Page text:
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‘Planning for a No Deal EU Exit: The wine and spirit industry’s response’ calls on the new Prime Minister to ensure that, post-Brexit, goods move as freely as possibly between the UK and the EU and that wine and spirit duty is cut to help the industry navigate the turbulent post-Brexit trading landscape.
The WSTA is also urging the next PM to publish a clear plan and roadmap for the UK’s exit, having listened to their membership and come away clear in the knowledge that UK business neither wants nor can afford a repeat of extensive Brexit planning prior to the original, and missed, 29th of March deadline.
Polling of WSTA membership – including firsthand accounts of the real issues facing industry – has allowed the WSTA to set out a list of recommendations to help clear the fog of Brexit uncertainties.
The UK is the world’s largest exporter of spirits, and the second largest importer of wine, but to maintain our country’s defining role the UK government needs to deliver some practical solutions to keeping trade flowing.
Miles Beale, Chief Executive of the Wine and Spirit Trade Association, said:
“We spent an enormous amount of time helping our members ensure that the UK wine and spirit trade was prepared for a no deal Brexit in the runup to the original March 29 deadline. We continually engaged with Government to make sure they understood the consequences for businesses upon leaving the EU without a deal.
“Sadly, no deal is still not off the table. As a global industry, a no deal Brexit and the uncertainty it would bring still poses a significant risk to our members, and we continue to work tirelessly to ensure their voices are heard.
“The businesses the WSTA represents have tackled this challenge head on for three years and will continue to do so, so that the industry – worth £49 billion to the UK economy – will continue to thrive in a post-Brexit world.”
The WSTA’s no deal booklet sets out what the Government should do:
• Publish a clear plan and timetable for the UK’s exit of the EU
• Secure Free Trade Agreements with key partners
• Continue to work with the WSTA to promote British gin and English wine overseas
• Guarantee continued access to a skilled workforce
• Offer support to SMEs who cannot alleviate post-Brexit pain by stockpiling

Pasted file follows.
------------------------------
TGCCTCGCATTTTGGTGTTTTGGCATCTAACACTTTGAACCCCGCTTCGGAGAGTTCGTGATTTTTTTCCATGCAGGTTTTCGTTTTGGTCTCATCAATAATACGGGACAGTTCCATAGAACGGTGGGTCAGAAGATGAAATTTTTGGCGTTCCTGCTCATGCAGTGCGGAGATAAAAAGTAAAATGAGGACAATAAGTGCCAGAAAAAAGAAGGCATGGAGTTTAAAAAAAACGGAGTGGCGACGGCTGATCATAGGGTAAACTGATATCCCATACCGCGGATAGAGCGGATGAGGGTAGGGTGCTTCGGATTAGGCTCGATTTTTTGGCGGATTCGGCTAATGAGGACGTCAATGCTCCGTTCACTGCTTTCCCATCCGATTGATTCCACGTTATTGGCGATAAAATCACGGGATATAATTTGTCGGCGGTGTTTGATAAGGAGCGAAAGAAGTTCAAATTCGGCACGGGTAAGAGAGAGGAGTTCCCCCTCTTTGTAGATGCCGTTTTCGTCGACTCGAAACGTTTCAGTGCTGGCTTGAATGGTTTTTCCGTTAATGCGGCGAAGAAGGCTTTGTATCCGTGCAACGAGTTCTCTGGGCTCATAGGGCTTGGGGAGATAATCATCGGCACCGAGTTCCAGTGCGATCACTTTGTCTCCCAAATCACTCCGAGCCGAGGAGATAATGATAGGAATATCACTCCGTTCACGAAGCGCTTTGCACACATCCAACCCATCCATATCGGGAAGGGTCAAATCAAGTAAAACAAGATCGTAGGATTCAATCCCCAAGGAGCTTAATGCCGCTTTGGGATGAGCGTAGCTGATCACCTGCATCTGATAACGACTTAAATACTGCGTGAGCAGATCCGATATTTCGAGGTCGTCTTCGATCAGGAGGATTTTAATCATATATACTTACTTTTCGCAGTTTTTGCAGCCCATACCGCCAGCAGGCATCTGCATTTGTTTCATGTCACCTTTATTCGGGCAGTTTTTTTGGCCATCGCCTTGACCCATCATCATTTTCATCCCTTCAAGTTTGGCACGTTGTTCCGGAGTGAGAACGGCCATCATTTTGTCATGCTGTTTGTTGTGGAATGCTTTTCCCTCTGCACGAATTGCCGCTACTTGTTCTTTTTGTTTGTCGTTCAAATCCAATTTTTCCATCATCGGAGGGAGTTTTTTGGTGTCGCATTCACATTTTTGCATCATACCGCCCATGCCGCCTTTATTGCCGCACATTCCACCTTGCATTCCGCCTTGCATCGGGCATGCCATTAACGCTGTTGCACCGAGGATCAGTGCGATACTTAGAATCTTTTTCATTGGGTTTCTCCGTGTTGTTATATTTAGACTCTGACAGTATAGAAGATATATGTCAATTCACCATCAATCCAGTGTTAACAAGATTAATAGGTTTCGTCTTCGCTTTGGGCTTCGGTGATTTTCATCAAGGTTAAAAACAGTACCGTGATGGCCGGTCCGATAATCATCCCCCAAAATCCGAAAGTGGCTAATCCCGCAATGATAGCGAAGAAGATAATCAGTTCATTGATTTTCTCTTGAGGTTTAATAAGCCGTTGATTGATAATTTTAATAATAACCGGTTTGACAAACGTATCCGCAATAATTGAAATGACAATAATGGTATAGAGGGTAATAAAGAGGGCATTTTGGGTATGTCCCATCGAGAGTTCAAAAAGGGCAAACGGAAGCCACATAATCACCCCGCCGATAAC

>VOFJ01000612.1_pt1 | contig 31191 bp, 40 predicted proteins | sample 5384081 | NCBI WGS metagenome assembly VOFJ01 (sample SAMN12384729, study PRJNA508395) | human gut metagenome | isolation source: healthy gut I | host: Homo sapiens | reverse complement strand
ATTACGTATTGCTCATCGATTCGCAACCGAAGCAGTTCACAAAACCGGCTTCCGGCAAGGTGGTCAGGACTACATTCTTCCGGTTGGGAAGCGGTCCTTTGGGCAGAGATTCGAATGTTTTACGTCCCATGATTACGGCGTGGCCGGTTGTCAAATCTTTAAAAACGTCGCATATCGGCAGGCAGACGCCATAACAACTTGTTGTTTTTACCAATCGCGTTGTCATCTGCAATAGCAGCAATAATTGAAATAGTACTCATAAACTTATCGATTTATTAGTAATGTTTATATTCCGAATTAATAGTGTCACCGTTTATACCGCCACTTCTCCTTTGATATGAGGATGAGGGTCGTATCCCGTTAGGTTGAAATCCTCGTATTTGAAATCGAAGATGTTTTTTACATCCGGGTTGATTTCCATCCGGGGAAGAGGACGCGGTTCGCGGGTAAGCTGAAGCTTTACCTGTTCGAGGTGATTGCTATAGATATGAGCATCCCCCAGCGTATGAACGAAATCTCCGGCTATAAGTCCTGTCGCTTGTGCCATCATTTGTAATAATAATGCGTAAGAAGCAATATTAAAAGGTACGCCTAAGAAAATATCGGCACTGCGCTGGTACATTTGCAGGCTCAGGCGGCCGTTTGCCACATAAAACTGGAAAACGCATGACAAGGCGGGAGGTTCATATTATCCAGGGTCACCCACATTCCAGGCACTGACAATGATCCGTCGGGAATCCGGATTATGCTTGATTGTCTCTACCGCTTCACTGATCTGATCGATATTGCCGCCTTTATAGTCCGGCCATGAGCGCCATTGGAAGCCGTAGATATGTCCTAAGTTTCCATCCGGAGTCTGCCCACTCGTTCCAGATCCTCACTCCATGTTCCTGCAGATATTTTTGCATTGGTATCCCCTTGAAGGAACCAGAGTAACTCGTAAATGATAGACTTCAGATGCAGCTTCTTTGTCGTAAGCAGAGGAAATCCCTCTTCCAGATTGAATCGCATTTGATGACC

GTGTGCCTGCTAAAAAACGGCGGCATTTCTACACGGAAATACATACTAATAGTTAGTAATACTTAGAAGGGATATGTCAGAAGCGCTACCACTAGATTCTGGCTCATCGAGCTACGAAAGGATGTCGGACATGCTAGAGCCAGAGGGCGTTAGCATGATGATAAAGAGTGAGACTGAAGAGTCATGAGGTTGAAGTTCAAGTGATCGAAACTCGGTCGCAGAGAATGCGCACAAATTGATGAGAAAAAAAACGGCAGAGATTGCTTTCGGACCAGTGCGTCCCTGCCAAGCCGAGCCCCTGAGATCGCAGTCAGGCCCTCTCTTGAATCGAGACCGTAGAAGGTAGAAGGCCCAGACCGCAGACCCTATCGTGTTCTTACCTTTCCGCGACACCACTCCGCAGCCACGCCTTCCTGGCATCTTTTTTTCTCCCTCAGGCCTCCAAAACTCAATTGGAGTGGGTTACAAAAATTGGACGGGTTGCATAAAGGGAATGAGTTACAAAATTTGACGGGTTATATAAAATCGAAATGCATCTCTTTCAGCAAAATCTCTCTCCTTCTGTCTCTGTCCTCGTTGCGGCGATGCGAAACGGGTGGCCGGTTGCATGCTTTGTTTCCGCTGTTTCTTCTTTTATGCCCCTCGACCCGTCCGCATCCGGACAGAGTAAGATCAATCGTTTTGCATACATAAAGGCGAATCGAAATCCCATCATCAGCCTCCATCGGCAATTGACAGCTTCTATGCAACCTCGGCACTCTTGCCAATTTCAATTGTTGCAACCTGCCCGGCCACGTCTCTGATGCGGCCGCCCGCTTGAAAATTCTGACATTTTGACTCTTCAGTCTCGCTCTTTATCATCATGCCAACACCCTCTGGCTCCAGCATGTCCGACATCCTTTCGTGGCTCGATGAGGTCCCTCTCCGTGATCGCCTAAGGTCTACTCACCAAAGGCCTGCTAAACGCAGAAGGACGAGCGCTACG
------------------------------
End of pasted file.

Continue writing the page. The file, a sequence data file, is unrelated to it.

• Postpone VAT accounting
• Retain the EU EMCS
• Introduce a 9 month exemption period for VI-1 requirements
• Ensure goods move as freely as possible across the border between the UK and EU – especially between Northern Ireland and the Republic of Ireland
• Join the World Wine Trade Group
• Commit to wine and spirit roundtables
• Take steps to make the UK more attractive eg removing all tariffs on imports and cutting excise duty on wines and spirits.
Rebekah Kendrick, WSTA’s Head of Brexit and EU Affairs and author of the Brexit report, said:
“The guide sets out a series of practical proposals to put in place in the event of no deal. By backing British business and giving trade a clear timetable, with commitments to support the sector, the Government can ensure the wine and spirit trade is able to invest and grow.”
While the industry’s firm preference is for a negotiated EU Exit, the WSTA continues to prepare its members for a No Deal Exit scenario.
The publication makes clear that the biggest industry concern is being prevented from moving goods on and around 31 October 2019.
Businesses will be increasing stock levels for Christmas and New Year, meaning warehousing space will be even more limited than it was in March 2019 putting a major strain on business resources at its busiest time of year.
The WSTA members survey revealed that 85 % WSTA wine and spirit members are investing staff time and company money on preparations on a no deal Brexit.
Members reported a range of the size of cash injections put into stockpiling with quotes of up to £5 million. One WSTA member reporting that the cost of their warehouse space had increased by 60%.
Rising costs were a very real concern, made clear in the survey replies, one member said:
“Unfortunately, with the two false starts and uncertainty we were forced as a business not only to bear the cost to come up with a plan but also to start to operate under our no deal preparations. Costs including consultancy, travel and management overhead would be around the £100k mark but are still being fully accounted for.”